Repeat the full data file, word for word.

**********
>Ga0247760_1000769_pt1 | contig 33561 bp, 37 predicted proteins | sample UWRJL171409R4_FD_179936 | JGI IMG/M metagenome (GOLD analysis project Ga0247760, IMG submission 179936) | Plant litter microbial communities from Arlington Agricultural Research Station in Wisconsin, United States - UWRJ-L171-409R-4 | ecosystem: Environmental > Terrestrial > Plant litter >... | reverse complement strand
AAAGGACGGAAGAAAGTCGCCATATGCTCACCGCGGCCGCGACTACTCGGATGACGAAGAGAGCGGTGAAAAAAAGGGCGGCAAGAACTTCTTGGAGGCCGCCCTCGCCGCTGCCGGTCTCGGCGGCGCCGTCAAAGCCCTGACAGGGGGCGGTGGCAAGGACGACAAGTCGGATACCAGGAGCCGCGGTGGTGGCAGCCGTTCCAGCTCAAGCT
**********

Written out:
>Ga0247760_1000769_pt1 | contig 33561 bp, 37 predicted proteins | sample UWRJL171409R4_FD_179936 | JGI IMG/M metagenome (GOLD analysis project Ga0247760, IMG submission 179936) | Plant litter microbial communities from Arlington Agricultural Research Station in Wisconsin, United States - UWRJ-L171-409R-4 | ecosystem: Environmental > Terrestrial > Plant litter >... | reverse complement strand
AAAGGACGGAAGAAAGTCGCCATATGCTCACCGCGGCCGCGACTACTCGGATGACGAAGAGAGCGGTGAAAAAAAGGGCGGCAAGAACTTCTTGGAGGCCGCCCTCGCCGCTGCCGGTCTCGGCGGCGCCGTCAAAGCCCTGACAGGGGGCGGTGGCAAGGACGACAAGTCGGATACCAGGAGCCGCGGTGGTGGCAGCCGTTCCAGCTCAAGCT